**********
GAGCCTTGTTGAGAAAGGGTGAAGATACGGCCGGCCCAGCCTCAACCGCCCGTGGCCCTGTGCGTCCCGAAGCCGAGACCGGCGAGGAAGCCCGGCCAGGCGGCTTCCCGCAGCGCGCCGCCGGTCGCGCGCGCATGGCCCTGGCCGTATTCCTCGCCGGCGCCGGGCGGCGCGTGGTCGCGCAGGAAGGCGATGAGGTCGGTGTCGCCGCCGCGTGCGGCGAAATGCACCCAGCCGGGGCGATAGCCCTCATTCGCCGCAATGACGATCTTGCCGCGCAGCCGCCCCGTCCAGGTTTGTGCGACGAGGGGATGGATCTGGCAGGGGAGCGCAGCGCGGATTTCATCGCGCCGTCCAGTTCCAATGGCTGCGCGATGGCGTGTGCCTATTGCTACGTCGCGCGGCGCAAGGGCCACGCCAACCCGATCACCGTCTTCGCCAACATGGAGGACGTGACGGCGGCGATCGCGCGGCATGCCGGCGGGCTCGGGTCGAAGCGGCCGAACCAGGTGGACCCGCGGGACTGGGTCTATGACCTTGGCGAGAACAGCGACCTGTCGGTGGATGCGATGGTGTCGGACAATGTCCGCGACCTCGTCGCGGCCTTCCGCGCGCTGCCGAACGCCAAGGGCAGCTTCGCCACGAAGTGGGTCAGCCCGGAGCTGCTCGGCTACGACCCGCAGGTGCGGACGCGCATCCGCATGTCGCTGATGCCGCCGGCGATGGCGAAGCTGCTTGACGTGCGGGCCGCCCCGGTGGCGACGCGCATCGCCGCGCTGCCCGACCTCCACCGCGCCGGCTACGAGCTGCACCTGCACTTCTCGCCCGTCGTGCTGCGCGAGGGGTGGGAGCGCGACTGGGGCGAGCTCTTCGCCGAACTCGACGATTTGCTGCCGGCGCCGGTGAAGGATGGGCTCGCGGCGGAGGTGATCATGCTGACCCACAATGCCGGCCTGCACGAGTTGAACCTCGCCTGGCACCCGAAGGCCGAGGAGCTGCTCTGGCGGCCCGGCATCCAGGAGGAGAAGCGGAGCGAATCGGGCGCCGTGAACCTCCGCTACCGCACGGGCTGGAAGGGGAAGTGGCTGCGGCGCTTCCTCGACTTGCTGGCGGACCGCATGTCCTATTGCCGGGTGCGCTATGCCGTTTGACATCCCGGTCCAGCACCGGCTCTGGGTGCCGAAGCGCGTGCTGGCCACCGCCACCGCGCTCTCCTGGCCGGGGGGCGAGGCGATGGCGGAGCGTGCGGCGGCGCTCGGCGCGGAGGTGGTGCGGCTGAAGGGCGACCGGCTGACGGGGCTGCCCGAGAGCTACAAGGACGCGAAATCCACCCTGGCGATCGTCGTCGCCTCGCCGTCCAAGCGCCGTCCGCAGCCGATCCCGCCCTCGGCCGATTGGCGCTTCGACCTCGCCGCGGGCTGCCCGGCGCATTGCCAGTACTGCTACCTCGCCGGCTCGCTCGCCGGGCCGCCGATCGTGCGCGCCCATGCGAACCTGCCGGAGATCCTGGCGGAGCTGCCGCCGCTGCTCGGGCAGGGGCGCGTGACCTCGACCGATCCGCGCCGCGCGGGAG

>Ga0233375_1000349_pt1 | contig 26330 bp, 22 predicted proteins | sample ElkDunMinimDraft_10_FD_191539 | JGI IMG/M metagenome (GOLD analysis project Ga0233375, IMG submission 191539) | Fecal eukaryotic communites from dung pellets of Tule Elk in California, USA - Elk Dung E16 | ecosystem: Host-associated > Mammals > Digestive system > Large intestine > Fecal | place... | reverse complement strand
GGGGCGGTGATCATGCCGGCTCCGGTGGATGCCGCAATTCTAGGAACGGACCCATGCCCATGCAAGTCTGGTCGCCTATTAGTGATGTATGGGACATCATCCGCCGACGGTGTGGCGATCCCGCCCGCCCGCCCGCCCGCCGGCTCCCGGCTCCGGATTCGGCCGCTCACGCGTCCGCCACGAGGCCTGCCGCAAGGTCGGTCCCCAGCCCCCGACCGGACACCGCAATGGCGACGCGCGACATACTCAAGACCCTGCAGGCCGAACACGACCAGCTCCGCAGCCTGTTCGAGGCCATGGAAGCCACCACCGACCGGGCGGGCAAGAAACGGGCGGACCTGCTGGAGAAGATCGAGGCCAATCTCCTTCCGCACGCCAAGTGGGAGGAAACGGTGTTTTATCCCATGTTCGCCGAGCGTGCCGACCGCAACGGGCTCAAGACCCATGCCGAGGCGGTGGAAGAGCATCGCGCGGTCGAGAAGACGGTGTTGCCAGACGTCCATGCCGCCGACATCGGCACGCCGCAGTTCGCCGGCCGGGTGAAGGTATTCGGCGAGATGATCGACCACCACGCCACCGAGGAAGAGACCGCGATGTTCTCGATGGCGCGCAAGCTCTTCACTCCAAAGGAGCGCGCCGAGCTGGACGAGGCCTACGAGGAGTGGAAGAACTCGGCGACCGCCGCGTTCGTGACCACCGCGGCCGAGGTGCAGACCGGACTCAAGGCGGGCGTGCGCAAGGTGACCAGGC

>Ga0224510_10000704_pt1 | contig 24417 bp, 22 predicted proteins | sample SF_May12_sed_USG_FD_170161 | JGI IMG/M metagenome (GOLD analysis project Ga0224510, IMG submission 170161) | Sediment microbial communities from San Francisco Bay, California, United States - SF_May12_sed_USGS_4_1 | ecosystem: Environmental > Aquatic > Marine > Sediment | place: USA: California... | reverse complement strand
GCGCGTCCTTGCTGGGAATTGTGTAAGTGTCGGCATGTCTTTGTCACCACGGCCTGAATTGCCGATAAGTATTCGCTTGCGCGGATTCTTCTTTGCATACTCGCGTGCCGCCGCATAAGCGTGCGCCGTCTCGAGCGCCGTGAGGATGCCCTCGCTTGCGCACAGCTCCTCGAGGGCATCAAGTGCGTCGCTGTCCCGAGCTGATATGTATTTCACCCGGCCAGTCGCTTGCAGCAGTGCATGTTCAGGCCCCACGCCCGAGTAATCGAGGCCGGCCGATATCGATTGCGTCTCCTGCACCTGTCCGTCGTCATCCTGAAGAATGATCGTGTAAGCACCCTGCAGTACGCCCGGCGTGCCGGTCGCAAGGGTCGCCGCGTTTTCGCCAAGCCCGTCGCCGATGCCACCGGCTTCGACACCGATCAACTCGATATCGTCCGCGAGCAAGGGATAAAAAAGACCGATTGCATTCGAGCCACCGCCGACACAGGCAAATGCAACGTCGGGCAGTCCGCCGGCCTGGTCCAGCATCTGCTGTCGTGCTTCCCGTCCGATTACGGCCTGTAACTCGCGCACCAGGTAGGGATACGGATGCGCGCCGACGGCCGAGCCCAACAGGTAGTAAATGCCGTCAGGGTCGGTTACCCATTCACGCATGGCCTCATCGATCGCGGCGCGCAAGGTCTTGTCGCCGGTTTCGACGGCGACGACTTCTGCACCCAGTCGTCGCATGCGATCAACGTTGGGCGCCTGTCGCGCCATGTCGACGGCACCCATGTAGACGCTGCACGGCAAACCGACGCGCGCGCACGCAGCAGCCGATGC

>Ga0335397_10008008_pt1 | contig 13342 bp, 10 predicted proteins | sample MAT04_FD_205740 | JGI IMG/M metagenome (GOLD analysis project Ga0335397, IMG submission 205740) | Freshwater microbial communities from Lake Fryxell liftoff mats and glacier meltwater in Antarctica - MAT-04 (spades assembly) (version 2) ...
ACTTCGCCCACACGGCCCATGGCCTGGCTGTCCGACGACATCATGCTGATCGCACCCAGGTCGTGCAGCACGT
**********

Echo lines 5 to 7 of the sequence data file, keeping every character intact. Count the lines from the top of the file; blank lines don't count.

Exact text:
GCGCGTCCTTGCTGGGAATTGTGTAAGTGTCGGCATGTCTTTGTCACCACGGCCTGAATTGCCGATAAGTATTCGCTTGCGCGGATTCTTCTTTGCATACTCGCGTGCCGCCGCATAAGCGTGCGCCGTCTCGAGCGCCGTGAGGATGCCCTCGCTTGCGCACAGCTCCTCGAGGGCATCAAGTGCGTCGCTGTCCCGAGCTGATATGTATTTCACCCGGCCAGTCGCTTGCAGCAGTGCATGTTCAGGCCCCACGCCCGAGTAATCGAGGCCGGCCGATATCGATTGCGTCTCCTGCACCTGTCCGTCGTCATCCTGAAGAATGATCGTGTAAGCACCCTGCAGTACGCCCGGCGTGCCGGTCGCAAGGGTCGCCGCGTTTTCGCCAAGCCCGTCGCCGATGCCACCGGCTTCGACACCGATCAACTCGATATCGTCCGCGAGCAAGGGATAAAAAAGACCGATTGCATTCGAGCCACCGCCGACACAGGCAAATGCAACGTCGGGCAGTCCGCCGGCCTGGTCCAGCATCTGCTGTCGTGCTTCCCGTCCGATTACGGCCTGTAACTCGCGCACCAGGTAGGGATACGGATGCGCGCCGACGGCCGAGCCCAACAGGTAGTAAATGCCGTCAGGGTCGGTTACCCATTCACGCATGGCCTCATCGATCGCGGCGCGCAAGGTCTTGTCGCCGGTTTCGACGGCGACGACTTCTGCACCCAGTCGTCGCATGCGATCAACGTTGGGCGCCTGTCGCGCCATGTCGACGGCACCCATGTAGACGCTGCACGGCAAACCGACGCGCGCGCACGCAGCAGCCGATGC

>Ga0335397_10008008_pt1 | contig 13342 bp, 10 predicted proteins | sample MAT04_FD_205740 | JGI IMG/M metagenome (GOLD analysis project Ga0335397, IMG submission 205740) | Freshwater microbial communities from Lake Fryxell liftoff mats and glacier meltwater in Antarctica - MAT-04 (spades assembly) (version 2) ...
ACTTCGCCCACACGGCCCATGGCCTGGCTGTCCGACGACATCATGCTGATCGCACCCAGGTCGTGCAGCACGT